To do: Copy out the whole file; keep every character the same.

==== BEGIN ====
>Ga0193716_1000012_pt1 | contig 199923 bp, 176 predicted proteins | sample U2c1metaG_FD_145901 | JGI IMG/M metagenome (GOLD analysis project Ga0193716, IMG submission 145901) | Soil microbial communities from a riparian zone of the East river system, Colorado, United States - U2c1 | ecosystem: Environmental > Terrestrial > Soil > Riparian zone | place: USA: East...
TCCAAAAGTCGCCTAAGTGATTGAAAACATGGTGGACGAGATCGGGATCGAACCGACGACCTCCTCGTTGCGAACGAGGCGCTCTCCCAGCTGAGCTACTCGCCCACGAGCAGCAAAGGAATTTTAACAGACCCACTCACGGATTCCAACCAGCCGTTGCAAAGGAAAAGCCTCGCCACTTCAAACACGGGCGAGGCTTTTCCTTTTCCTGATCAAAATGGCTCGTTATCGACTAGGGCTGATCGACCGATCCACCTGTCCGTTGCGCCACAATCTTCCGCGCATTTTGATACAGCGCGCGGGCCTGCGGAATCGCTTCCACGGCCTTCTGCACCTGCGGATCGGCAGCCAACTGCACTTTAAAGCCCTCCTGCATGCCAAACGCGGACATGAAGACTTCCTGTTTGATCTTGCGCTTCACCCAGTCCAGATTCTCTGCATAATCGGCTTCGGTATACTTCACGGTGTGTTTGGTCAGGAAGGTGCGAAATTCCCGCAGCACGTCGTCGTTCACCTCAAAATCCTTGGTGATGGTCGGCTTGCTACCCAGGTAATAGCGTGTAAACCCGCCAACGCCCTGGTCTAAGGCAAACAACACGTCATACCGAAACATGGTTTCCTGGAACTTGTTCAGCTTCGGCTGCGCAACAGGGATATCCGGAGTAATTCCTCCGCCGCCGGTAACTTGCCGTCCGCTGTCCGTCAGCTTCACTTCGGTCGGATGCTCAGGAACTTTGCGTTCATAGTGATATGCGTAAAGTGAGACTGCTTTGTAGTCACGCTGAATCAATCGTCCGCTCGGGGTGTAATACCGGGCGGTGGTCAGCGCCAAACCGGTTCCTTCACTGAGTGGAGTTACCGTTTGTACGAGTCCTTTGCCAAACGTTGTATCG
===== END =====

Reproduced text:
>Ga0193716_1000012_pt1 | contig 199923 bp, 176 predicted proteins | sample U2c1metaG_FD_145901 | JGI IMG/M metagenome (GOLD analysis project Ga0193716, IMG submission 145901) | Soil microbial communities from a riparian zone of the East river system, Colorado, United States - U2c1 | ecosystem: Environmental > Terrestrial > Soil > Riparian zone | place: USA: East...
TCCAAAAGTCGCCTAAGTGATTGAAAACATGGTGGACGAGATCGGGATCGAACCGACGACCTCCTCGTTGCGAACGAGGCGCTCTCCCAGCTGAGCTACTCGCCCACGAGCAGCAAAGGAATTTTAACAGACCCACTCACGGATTCCAACCAGCCGTTGCAAAGGAAAAGCCTCGCCACTTCAAACACGGGCGAGGCTTTTCCTTTTCCTGATCAAAATGGCTCGTTATCGACTAGGGCTGATCGACCGATCCACCTGTCCGTTGCGCCACAATCTTCCGCGCATTTTGATACAGCGCGCGGGCCTGCGGAATCGCTTCCACGGCCTTCTGCACCTGCGGATCGGCAGCCAACTGCACTTTAAAGCCCTCCTGCATGCCAAACGCGGACATGAAGACTTCCTGTTTGATCTTGCGCTTCACCCAGTCCAGATTCTCTGCATAATCGGCTTCGGTATACTTCACGGTGTGTTTGGTCAGGAAGGTGCGAAATTCCCGCAGCACGTCGTCGTTCACCTCAAAATCCTTGGTGATGGTCGGCTTGCTACCCAGGTAATAGCGTGTAAACCCGCCAACGCCCTGGTCTAAGGCAAACAACACGTCATACCGAAACATGGTTTCCTGGAACTTGTTCAGCTTCGGCTGCGCAACAGGGATATCCGGAGTAATTCCTCCGCCGCCGGTAACTTGCCGTCCGCTGTCCGTCAGCTTCACTTCGGTCGGATGCTCAGGAACTTTGCGTTCATAGTGATATGCGTAAAGTGAGACTGCTTTGTAGTCACGCTGAATCAATCGTCCGCTCGGGGTGTAATACCGGGCGGTGGTCAGCGCCAAACCGGTTCCTTCACTGAGTGGAGTTACCGTTTGTACGAGTCCTTTGCCAAACGTTGTATCG